Iraqis are taking more responsibility for security.
In Mosul, some one-thousand-five-hundred Iraqi soldiers are now operating in parts of the city once patrolled by U.S. forces. Likaa Talal, a housewife in Mosul, told a reporter, "Every day there is shooting. There used to be more bombs before," she says, "but now there is less."
The foreign terrorists and remnants of the Saddam Hussein regime continue to fight progress by targeting the citizens, institutions, and infrastructure of a free Iraq. President George W. Bush says, "These killers will stop at nothing to undermine the new government, divide the Iraqi people, and try to break their will":
"Our work in Iraq is difficult because our enemy is brutal. But that brutality has not stopped the dramatic progress of a new democracy. In less than three years, the nation has gone from dictatorship to liberation, to sovereignty, to a constitution, to national elections. At the same time, our coalition has been relentless in shutting off terrorist infiltration, clearing out insurgent strongholds, and turning over territory to Iraqi security forces."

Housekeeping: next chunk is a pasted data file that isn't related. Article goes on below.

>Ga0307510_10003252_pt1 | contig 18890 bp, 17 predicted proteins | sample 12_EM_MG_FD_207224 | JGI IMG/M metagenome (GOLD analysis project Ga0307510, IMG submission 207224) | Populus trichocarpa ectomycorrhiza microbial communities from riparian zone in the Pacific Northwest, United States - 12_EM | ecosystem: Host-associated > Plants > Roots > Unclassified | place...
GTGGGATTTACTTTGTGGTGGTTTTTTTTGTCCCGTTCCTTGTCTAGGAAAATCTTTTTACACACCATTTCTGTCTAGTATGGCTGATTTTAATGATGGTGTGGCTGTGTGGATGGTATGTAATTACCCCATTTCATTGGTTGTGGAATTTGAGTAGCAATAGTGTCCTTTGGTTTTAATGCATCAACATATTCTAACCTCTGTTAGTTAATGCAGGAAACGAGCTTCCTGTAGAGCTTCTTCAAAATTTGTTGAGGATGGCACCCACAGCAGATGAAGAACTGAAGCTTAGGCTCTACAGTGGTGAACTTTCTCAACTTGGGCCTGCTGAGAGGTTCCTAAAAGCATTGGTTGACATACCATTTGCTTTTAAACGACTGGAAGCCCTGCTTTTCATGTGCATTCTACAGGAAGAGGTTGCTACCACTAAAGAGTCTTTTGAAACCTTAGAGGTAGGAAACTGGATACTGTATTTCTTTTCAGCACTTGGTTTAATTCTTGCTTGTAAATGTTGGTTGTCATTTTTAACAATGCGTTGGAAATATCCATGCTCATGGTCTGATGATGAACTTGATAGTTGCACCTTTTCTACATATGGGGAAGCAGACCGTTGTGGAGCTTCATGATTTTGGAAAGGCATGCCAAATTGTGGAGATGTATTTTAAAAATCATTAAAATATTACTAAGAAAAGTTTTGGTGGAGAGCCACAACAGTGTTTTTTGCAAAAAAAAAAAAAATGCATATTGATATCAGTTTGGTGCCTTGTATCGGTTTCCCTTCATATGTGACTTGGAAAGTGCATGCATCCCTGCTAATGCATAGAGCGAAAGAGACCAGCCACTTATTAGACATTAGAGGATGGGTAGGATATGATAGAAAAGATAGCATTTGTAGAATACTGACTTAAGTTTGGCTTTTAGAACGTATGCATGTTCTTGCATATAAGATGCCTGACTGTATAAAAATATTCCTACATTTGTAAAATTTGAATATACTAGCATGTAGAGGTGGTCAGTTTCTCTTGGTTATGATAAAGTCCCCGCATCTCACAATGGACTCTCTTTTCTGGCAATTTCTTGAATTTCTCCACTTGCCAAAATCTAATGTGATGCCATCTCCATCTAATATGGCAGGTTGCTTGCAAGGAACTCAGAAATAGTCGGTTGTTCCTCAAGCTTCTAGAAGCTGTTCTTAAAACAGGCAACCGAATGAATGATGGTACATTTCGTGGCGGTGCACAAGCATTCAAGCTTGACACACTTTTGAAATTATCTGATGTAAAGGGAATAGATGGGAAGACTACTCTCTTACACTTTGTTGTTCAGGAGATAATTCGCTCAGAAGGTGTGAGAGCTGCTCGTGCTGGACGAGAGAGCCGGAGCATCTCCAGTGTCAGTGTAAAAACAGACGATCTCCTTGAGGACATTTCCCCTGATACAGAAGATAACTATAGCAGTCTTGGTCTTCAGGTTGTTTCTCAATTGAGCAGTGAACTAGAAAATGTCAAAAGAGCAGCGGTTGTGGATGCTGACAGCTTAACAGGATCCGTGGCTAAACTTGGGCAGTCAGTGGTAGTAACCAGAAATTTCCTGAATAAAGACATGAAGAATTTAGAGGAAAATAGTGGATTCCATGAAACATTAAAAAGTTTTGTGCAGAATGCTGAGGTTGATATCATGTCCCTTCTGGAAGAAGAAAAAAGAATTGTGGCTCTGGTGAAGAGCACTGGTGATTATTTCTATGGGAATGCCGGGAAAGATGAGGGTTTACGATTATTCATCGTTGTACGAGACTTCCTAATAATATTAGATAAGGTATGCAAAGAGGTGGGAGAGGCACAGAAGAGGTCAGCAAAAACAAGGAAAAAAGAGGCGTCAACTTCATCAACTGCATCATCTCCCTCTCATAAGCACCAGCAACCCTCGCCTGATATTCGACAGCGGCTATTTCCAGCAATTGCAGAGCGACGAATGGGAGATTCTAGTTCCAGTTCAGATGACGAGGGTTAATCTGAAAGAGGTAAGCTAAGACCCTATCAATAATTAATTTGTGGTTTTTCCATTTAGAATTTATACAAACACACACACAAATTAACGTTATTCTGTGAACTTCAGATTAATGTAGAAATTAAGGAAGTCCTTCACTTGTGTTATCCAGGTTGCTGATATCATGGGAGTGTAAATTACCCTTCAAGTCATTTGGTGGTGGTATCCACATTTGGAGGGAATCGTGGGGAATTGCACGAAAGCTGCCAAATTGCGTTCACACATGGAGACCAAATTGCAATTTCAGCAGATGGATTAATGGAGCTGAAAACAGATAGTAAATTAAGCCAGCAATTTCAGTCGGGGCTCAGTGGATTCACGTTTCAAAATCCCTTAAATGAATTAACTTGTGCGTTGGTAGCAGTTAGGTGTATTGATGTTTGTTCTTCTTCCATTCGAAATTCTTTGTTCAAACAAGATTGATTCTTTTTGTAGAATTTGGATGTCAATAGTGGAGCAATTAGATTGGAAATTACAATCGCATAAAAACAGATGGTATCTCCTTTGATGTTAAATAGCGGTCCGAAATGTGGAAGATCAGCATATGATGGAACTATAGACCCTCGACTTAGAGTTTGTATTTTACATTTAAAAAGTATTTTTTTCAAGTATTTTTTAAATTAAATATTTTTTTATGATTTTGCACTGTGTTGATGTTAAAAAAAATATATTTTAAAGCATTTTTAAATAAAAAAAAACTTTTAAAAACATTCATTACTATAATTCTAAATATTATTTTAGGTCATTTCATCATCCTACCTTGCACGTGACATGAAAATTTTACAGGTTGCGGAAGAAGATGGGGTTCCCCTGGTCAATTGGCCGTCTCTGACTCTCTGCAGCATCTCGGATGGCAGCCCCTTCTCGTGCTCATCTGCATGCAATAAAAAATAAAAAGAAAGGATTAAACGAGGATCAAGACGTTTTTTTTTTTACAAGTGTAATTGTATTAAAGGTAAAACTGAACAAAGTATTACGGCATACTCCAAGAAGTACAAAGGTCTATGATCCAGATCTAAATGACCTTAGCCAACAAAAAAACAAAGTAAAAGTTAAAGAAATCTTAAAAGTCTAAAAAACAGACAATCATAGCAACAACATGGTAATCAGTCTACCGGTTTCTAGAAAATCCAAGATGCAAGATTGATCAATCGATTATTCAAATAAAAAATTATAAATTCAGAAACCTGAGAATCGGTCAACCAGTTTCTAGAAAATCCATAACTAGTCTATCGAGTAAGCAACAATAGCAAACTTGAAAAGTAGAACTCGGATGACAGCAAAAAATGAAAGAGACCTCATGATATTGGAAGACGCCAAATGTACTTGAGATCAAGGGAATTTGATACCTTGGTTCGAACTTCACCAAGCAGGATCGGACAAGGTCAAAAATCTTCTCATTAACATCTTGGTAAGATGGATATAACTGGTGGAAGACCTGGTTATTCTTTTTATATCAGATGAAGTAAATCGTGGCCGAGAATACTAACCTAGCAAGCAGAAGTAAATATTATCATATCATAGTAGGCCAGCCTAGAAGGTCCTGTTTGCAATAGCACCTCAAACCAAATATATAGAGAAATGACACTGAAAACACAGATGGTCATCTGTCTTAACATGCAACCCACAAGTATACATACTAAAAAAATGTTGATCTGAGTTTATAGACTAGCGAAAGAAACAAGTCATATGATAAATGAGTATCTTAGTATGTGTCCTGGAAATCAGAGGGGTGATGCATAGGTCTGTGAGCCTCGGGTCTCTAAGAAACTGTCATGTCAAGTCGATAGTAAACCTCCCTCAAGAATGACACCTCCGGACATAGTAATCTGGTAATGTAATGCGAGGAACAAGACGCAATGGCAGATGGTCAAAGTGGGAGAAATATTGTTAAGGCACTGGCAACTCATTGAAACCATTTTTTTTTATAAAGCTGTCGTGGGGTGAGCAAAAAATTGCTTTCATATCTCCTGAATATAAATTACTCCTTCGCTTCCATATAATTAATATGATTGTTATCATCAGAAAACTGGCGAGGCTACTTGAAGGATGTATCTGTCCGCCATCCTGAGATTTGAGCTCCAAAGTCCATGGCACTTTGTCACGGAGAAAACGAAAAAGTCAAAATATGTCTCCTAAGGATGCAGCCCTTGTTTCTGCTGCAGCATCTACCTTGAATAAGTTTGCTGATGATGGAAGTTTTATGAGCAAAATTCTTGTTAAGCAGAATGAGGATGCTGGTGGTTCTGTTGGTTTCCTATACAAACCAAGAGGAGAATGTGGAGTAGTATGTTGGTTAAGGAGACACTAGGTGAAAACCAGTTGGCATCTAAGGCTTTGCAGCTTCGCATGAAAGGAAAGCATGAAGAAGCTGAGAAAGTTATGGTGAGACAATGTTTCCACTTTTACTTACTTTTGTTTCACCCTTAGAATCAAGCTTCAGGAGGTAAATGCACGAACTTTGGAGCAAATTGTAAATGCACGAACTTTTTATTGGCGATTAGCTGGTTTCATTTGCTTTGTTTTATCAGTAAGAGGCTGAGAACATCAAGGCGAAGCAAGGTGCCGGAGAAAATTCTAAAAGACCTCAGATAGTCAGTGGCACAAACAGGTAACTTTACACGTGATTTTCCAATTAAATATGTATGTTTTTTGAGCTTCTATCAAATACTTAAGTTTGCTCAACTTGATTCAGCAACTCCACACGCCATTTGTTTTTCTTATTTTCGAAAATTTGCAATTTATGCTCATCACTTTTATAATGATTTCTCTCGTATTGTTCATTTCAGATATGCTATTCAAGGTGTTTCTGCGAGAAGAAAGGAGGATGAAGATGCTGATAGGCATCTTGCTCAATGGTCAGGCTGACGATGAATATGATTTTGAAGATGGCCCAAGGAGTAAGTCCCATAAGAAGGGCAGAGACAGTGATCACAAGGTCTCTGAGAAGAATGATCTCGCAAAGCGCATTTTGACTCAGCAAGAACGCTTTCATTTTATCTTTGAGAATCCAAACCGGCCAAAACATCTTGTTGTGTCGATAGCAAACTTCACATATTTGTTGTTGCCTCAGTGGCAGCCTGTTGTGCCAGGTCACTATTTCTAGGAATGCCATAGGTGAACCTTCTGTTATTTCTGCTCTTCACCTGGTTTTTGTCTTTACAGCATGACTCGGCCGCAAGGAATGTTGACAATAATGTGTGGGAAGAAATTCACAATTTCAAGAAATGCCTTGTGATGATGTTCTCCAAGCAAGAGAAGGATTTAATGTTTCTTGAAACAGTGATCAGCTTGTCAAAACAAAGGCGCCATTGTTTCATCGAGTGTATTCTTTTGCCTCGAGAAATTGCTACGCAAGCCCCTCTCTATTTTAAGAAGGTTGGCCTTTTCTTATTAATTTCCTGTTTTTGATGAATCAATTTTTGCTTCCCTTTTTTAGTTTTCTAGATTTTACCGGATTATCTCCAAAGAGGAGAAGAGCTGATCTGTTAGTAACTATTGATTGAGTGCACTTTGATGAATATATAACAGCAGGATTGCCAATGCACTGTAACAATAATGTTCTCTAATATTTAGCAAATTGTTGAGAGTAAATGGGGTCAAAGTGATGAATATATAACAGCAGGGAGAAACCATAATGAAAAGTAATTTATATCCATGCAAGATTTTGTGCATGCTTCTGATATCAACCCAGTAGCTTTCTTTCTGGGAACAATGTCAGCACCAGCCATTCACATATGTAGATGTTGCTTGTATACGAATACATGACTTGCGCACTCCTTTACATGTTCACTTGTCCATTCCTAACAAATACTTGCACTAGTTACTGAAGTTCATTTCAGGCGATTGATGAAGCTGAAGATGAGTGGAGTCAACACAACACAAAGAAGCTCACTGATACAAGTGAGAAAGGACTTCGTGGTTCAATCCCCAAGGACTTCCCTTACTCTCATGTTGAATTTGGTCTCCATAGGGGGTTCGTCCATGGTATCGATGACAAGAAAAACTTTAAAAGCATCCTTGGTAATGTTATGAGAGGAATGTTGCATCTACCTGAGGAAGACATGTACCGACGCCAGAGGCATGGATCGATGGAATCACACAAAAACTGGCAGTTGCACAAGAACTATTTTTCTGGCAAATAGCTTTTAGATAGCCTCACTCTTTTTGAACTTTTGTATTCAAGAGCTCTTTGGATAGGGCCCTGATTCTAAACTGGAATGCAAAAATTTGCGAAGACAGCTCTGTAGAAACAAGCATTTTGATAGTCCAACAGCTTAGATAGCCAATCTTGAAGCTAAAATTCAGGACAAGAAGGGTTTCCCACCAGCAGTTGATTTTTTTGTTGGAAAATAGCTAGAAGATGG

President Bush says that the U.S.-led coalition "will continue to hand over territory to the Iraqis so they can defend their democracy":
At this moment, more than thirty-five Iraqi battalions have assumed control of their own areas of responsibility -- including nearly half of the Baghdad province, and sectors of south-central Iraq, southeast Iraq, western Iraq, and north-central Iraq." In 2006, more areas will become the responsibility of Iraqi security forces. The goal, says Mr. Bush, is "having the Iraqis in control of more territory than the coalition by the end of 2006."
The preceding was an editorial reflecting the views of the United States Government.